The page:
Hello from Brussels on the longest day of what so far, given lockdown and all, seems a very long year indeed. We’re already looking forward to Christmas. Today’s main piece is on an interesting issue thrown up by both the sausage-related Brexit travails of the UK and Northern Ireland, and Switzerland’s recent decision to pull out of talks on a framework agreement with the EU. Could Brussels perhaps show some flexibility in the way it recognises regulation in non-EU countries?
On the subject of food-related rules, we should note that the (rather vague) “agreement in principle” over the UK-Australia bilateral announced did not contain the mechanism they were contemplating, namely the UK giving lower tariffs in return for Australian farmers reaching higher animal welfare and environmental standards. As it happens, as we explain in this Twitter thread, the risks of UK farmers being undercut by such standards is small. Nor is there any sign that food rules such as the UK’s ban on hormone-raised beef will change. But in giving up on differential tariffs, the UK has in effect discarded a potentially important tool for future deals with trading partners like Mercosur and the US where those issues might be big.
Charted waters looks at the fall in the price of timber.
All is not well in Northern Ireland. The largest party, the Democratic Unionists, lost its leader after three weeks in the job, and the province risks being cut off from the supply of sausages from Great Britain across the Irish Sea. If only there were a country directly to Northern Ireland’s south across an open border, lavishly supplied with road crossings, which boasted a world-class pig meat products industry, but them’s the breaks.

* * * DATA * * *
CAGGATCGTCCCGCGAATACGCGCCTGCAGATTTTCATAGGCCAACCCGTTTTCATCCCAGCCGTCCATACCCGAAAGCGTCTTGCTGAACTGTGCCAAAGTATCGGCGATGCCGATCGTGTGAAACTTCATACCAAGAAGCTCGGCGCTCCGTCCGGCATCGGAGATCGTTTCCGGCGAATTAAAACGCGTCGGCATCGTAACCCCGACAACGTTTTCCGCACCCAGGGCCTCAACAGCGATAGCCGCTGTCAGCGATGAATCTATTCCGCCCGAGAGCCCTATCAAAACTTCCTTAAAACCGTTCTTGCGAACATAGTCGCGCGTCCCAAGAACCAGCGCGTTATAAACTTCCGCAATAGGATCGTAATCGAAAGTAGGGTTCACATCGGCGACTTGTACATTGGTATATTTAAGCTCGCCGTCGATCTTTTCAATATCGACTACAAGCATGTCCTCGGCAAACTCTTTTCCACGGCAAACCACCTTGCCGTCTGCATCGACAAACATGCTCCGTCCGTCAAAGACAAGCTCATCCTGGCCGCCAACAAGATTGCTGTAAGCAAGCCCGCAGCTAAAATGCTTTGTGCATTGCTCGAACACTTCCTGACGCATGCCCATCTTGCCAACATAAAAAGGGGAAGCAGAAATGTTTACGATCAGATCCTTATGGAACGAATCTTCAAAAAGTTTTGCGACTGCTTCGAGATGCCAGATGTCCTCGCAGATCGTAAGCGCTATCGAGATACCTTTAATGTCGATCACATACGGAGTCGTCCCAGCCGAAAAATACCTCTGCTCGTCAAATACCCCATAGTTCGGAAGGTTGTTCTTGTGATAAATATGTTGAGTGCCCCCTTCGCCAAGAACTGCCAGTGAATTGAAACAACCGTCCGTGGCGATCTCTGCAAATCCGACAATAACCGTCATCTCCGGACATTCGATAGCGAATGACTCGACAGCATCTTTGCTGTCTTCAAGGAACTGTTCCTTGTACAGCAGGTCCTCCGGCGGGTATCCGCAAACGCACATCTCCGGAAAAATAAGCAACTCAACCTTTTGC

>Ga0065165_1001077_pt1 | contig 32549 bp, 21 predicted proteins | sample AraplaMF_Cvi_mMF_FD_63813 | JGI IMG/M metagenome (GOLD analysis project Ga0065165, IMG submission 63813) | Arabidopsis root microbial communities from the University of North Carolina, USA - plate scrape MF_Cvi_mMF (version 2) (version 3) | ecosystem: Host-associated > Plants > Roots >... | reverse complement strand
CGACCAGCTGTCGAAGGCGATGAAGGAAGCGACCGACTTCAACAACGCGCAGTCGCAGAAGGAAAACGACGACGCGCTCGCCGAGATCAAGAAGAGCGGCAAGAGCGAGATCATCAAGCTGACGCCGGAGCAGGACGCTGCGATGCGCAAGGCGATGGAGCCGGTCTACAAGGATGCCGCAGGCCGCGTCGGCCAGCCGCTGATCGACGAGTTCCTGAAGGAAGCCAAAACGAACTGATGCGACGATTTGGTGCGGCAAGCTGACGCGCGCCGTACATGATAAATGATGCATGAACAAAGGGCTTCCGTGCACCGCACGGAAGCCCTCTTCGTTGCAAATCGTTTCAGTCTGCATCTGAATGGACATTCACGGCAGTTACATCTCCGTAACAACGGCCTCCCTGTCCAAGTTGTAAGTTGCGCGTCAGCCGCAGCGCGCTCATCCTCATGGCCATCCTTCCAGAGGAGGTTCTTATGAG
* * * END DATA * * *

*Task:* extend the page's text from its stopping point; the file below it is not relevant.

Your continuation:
Obviously Boris Johnson’s government is accusing the EU (which it seems to think has been captured by Irish interests, or perhaps is riding roughshod over Ireland’s true interests, depends which day you ask) of a tactically nitpicking attitude to enforcing the Northern Ireland protocol. And obviously the UK is largely talking, er, hogwash. The British government knew exactly what it was signing, or ought to have, and should have been very familiar with the tough procedures for inspecting imports to protect the single market, not least since the UK had a big hand in creating it in the first place.
Still, it’s not just Brexiters who wonder whether the EU should edge in the direction of mutual recognition of standards (across selected areas, not necessarily including food) rather than maintaining the bright line between automatic acceptance of products in the single market and suspicion of Those Other Countries Over There, with partial exceptions for special cases like Ukraine. The collapse of talks with Switzerland, a far more constructive and enthusiastic partner than the UK, might provoke some thought.
There’s a fascinating paper, The Power Surplus, on this subject by Kalypso Nicolaidis and Ignacio Garcia Bercero, respectively professor of international relations at the University of Oxford and a senior official in the European Commission’s trade directorate. Garcia was formerly chief negotiator with the US in the Transatlantic Trade and Investment Partnership, where you learn a thing or two about incompatible regulatory regimes (the paper, by the way, very much reflects Garcia’s own personal view, not commission policy, and nor does he necessarily endorse the implications regarding Brexit).
The paper argues that the EU exporting its rules may become increasingly difficult. Traditionally it’s done so explicitly through setting standards in global bodies (for example, car safety) or bilateral trade deals, or implicitly through the “Brussels effect” by requiring exporters to the EU to meet regulations that then become international norms (think chemical regulations, data protection). But China is now a rival international rule-setter, and the EU does not necessarily have dominant-market or dominant-producer advantage in digital or green technologies.
The authors argue instead that the EU adopt a philosophy of “legal empathy”, engaging in dialogue with other legal and regulatory systems and seeing if differences between them can be managed and rules recognised as equivalent in effect rather than insisting that they be identical.